Pollution Comes Home and Gets Personal

Pollution Comes Home and Gets Personal

Pollution Comes Home and Gets Personal

If you would have asked me to draw a picture of pollution fifteen years ago, it would have been something along the lines of a factory with smokestacks billowing and litter strewn around the surrounding grounds. Pollution was outside, over there. I was not a part of it.

According to a recent study, it’s a pretty typical perspective. “People more readily equate pollution with large-scale contamination and environmental disasters, yet the products and activities that form the backdrop to our everyday lives – electronics, cleaners, beauty products, food packaging – are a significant source of daily personal chemical exposure that accumulates over time,” said sociologist Rebecca Gasior Altman, the lead author of the study, Pollution Comes Home and Gets Personal: Women’s Experience of Household Chemical Exposure.

“Pollution at home has been a blind spot for society,” said Altman. Still, chemicals in our everyday environments are increasingly making media headlines. From BPA in baby bottles to phthalates in toys, pollution is starting to get really personal. But, is it really helpful at all to know all these dirty little secrets, especially when we don’t really know the health impacts of many exposures?

Some government officials and scientists worry that widespread access to information about chemicals in everyday products and personal body burdens will provoke fears and generate misleading hype. Yet, according to Altman, “This study documents that an important shift occurs in how people understand environmental pollution, its sources and possible solutions as they learn about chemicals from everyday products that are detectable in urine samples and the household dust collecting under the sofa.”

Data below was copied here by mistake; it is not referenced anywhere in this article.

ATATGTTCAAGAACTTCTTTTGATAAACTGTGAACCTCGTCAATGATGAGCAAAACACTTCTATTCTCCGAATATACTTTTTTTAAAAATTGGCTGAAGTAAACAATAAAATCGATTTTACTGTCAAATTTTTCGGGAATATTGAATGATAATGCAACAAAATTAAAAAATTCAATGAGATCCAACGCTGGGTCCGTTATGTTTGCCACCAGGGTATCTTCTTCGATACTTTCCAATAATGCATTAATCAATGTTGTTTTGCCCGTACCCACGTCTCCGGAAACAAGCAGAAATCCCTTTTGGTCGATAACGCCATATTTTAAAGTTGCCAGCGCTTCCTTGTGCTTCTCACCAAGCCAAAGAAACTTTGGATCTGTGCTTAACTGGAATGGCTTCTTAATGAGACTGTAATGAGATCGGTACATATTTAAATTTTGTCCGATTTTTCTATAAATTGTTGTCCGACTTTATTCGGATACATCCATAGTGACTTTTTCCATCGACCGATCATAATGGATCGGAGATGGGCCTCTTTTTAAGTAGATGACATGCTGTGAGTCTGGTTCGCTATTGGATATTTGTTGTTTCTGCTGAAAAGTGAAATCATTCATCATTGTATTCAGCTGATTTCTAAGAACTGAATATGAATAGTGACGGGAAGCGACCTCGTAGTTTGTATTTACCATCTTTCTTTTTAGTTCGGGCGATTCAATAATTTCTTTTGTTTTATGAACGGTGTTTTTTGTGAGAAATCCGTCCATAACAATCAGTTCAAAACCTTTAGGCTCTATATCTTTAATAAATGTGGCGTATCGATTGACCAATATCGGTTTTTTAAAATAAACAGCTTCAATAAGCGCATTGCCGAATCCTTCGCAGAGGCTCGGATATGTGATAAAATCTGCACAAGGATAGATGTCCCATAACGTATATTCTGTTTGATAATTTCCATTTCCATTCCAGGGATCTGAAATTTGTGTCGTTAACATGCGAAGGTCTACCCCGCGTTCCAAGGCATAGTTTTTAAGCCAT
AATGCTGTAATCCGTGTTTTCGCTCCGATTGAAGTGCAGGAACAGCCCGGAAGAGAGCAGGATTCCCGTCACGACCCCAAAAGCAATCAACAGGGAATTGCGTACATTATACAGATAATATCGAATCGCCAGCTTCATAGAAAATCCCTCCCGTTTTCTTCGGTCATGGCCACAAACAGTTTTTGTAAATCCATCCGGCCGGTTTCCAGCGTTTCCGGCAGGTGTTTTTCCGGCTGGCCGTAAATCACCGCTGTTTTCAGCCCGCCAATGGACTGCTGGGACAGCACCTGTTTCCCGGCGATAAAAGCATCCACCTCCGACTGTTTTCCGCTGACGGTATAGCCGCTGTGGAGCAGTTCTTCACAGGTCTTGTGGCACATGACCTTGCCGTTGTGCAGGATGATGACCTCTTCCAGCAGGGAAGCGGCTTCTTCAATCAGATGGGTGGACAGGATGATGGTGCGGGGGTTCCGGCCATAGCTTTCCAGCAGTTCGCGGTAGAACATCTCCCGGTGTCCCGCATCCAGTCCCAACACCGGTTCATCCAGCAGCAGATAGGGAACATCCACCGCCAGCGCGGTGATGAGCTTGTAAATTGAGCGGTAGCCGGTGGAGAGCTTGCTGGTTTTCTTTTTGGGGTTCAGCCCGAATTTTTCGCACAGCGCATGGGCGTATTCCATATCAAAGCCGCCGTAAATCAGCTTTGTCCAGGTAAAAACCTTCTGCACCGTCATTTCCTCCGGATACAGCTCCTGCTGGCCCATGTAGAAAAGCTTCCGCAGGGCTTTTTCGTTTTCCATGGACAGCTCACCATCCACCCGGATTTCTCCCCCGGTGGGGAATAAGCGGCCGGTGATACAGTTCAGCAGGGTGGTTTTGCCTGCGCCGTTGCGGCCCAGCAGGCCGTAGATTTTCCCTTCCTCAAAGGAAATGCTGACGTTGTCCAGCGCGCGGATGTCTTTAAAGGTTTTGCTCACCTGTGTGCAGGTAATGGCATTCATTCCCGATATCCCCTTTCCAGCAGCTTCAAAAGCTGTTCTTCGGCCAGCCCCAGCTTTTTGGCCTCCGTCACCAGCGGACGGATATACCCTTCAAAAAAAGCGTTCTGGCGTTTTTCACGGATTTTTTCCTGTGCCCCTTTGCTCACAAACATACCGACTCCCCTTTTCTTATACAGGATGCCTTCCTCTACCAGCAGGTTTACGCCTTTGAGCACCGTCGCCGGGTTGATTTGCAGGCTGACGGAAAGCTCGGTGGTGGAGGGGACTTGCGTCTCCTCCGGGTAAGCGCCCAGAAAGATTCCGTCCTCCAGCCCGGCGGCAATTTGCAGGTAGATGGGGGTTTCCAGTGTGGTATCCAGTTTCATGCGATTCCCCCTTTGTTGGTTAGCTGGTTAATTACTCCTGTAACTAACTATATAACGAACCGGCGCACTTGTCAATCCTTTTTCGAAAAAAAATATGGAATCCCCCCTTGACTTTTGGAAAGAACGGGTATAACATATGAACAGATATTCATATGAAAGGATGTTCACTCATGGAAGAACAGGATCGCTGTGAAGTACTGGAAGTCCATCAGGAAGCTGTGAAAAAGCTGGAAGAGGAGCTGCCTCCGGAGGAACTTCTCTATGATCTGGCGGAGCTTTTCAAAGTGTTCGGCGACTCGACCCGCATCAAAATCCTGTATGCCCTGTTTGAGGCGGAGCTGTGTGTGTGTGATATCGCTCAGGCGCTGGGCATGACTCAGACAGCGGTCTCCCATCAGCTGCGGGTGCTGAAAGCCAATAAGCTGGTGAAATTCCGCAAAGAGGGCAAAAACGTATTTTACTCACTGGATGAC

The participants in this study who learned about chemicals in their homes and bodies were not alarmed, but eager for more, not less, information about how typical household products can expose them to chemicals that may affect health. (They should check out HealthyChild.org!) According to Dr. Linda S. Birnbaum, Director of the National Institute of Environmental Health Sciences, “Understanding that the indoor environment may be one of the largest sources of exposure is extremely important as we move forward – not only in getting appropriate regulation of sources, but in altering individual behaviors.”

Ask me to draw a picture of pollution today and I’ll draw a picture of the inside of a house, with brightly colored cleaners under the kitchen sink, a plug-in air freshener quietly doing its business in an outlet, and an elementary figure of a pregnant woman with a tainted womb. Pollution is inside, in our comfort zones and sacred spaces. It is in me and in my daughters. And, I am a part of creating more pollution every time I buy something or turn on a light. Like the women from the study, this new picture has changed my behavior dramatically. I am not afraid and I want to learn more. I recognize my role in the problem and I am empowered to be a part of the solution. I can make smarter choices to create a healthier home and a healthier planet.

How about you?

Janelle Sorensen

Article written by

Janelle Sorensen is the Chief Communications Officer for Healthy Child Healthy World. She is passionate about creating a healthier environment, not just at home for her own children, but for everyone’s children.

 

Note: This Perspectives Blog post is written by a Guest Blogger of DrGreene.com and is provided in order to offer a variety of thoughtful points of view. The opinions expressed on this Perspectives Blog post do not reflect the opinions of Dr. Greene or DrGreene.com. As such, Dr. Greene and DrGreene.com are not responsible for the accuracy of the information supplied. This post is used under Creative Commons License CC BY-ND 3.0

Comments

Leave a Comment